We felt safe when we stepped into India: German travellerBy Mayabhushan Nagvenkar, IANS
Wednesday, December 8, 2010
PANAJI - He made a long journey from Hamburg to Goa in a Volkswagen Bulli, along the same route the first German hippies took when they came here 60 years ago. Niels Melves, a teacher and avid traveller, says having crossed countries like Iran, Afghanistan and Pakistan, he felt safer the moment he stepped into India.
Niels, who is in his 50s, has become the face of the Indo-German friendship week that began Wednesday. He said right through the road journey from Germany, Switzerland, Italy, Greece, Turkey, Iran, Afghanistan and Pakistan, Iran was the one place where he felt the world changed to an “all male” and “bleak” reality.
“Passing through Iran felt like a country in ruin and reverse. There were no women on the streets. It was dramatic in a very oppressive way,” said Niels.
He took five weeks for the Euro-Asian journey along with his wife Anka, daughter Maya, 5, and Florian Surya, 3, who incidentally was born in Goa on an earlier trip to the beach state.
“I did not feel safe in Iran. We were escorted by an armed vehicle when we passed Afghanistan, but we were glad when we passed over into Pakistan. Plus, the drivers in Iran are worse than those in India. They are crazy. The worst in the world,” said an emphatic Niels.
The German said while there was no obvious drama or scandals on the journey from Germany to Goa, the relief of stepping into Indian territory was worth cherishing.
“There was no drama. We were not captured by the Taliban or anything like that, but we all breathed a sigh of relief when we stepped into India. From an oppression-filled environment into a country where you don’t have to be scared to say something. We felt free when we stepped into India, at the Wagah border. That’s the magic of India,” Niels told IANS.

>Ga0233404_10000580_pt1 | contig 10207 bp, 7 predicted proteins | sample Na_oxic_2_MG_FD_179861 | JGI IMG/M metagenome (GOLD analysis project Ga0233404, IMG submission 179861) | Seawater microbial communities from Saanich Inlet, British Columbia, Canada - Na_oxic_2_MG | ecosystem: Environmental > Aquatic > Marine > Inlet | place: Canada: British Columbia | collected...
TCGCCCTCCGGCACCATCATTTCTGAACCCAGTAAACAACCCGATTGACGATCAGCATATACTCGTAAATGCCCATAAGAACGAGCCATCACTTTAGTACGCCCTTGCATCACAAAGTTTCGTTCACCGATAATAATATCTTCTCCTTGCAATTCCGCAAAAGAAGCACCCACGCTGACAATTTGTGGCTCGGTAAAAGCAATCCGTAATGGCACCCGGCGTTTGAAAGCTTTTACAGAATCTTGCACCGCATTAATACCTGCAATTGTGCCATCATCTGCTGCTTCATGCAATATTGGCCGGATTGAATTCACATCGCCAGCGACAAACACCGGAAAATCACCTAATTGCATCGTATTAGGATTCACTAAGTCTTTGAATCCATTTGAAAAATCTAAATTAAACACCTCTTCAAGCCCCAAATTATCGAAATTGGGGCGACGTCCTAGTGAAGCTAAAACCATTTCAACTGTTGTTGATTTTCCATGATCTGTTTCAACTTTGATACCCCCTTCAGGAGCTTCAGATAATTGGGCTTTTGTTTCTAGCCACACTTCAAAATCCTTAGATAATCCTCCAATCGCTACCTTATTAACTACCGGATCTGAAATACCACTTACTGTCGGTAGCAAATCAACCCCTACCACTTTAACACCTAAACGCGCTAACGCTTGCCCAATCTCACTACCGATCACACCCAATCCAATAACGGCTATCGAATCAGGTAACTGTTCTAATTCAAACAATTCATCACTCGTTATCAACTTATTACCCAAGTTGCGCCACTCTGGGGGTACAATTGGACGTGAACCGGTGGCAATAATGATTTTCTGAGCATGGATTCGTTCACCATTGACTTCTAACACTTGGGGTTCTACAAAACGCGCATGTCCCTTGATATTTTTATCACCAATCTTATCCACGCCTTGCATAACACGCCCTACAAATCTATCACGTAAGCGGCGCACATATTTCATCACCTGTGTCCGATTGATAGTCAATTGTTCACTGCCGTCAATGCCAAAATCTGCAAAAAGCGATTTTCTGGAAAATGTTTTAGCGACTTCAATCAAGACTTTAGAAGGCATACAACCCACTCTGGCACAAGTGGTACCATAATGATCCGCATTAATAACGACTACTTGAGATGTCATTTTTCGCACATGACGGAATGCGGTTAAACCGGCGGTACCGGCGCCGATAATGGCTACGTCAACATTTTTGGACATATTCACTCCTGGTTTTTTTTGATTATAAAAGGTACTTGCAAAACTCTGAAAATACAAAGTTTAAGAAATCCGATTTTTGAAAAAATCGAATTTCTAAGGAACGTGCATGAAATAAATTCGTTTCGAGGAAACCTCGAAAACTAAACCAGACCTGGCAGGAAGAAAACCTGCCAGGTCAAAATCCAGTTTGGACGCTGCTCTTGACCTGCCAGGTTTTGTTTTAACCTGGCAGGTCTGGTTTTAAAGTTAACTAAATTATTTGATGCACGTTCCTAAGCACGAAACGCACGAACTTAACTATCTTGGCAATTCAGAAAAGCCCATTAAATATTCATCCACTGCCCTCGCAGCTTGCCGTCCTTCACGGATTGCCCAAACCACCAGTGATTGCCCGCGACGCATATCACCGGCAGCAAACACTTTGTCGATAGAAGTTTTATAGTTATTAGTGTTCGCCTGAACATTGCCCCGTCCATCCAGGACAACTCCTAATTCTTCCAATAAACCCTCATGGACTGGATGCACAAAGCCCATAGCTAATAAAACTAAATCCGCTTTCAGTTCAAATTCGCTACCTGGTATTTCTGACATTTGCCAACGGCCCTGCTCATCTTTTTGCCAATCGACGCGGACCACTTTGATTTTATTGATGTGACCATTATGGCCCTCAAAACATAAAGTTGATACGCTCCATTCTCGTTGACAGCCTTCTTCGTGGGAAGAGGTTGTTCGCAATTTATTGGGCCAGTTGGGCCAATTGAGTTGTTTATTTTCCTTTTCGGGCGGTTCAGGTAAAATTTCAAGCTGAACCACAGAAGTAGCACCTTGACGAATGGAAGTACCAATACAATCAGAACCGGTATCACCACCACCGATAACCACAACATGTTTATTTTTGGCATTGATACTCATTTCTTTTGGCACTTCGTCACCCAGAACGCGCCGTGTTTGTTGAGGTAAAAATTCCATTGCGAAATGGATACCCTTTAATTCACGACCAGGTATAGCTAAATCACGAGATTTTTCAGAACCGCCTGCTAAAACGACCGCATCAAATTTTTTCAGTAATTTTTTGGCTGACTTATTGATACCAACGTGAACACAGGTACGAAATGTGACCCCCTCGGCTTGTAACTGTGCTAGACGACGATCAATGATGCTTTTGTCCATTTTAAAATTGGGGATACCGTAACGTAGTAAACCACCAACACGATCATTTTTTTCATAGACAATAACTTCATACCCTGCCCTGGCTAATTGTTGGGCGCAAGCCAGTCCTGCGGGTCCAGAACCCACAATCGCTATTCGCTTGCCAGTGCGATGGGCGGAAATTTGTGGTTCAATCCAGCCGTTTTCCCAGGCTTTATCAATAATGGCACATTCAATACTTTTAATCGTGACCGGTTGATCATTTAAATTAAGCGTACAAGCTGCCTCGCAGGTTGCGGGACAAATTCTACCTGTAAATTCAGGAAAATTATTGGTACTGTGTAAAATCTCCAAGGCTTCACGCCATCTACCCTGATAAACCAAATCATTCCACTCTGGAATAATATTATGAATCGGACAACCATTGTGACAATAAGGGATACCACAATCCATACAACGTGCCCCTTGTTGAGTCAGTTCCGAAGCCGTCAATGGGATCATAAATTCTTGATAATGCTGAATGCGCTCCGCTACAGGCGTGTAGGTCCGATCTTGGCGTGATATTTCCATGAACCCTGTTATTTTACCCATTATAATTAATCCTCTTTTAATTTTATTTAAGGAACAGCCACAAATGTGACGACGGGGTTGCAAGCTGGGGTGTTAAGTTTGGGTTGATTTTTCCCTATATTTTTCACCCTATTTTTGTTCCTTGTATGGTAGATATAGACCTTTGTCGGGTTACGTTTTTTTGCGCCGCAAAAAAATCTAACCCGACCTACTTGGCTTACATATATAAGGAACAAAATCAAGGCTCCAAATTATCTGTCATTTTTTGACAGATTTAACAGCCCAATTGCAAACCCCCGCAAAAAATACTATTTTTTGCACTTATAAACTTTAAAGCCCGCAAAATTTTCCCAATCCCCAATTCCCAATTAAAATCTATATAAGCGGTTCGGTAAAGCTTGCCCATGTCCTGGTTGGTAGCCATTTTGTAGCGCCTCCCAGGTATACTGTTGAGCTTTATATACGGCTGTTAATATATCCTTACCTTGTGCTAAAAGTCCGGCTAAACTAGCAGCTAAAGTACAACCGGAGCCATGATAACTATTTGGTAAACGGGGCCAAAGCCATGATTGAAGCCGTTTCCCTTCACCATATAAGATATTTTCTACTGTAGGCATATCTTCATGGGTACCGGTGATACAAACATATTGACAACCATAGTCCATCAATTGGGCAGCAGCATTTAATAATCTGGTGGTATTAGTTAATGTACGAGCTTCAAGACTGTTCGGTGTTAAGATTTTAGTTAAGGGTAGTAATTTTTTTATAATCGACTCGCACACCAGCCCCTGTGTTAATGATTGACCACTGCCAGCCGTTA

Niels also said for a German who has seen the Berlin Wall the Wagah border theatrics unnerved him a little bit.
“It would have been a great spectacle if both these countries (India and Pakistan) were not nuclear powers. But it’s a scary prospect now if one looks beyond the theatrics of two countries with nukes to back them,” Niels said.
At Anjuna - a popular village in coastal north Goa, 15 km from here, where the first German hippies landed 60 years ago, incidentally also in a Bulli - Niels along with the Indo-German Friendship Society Goa (IGFSG), will hold an exhibition of photographs taken by him on his journeys.
“I have travelled in my motorcar in all continents (except America) over the last five years. I have been from Canada to South America. I have also driven across Australia and New Zealand. China I haven’t driven in yet because it is very expensive to drive your own vehicle,” he said.
(Mayabhushan Nagvenkar can be contacted at firstname.lastname@example.org)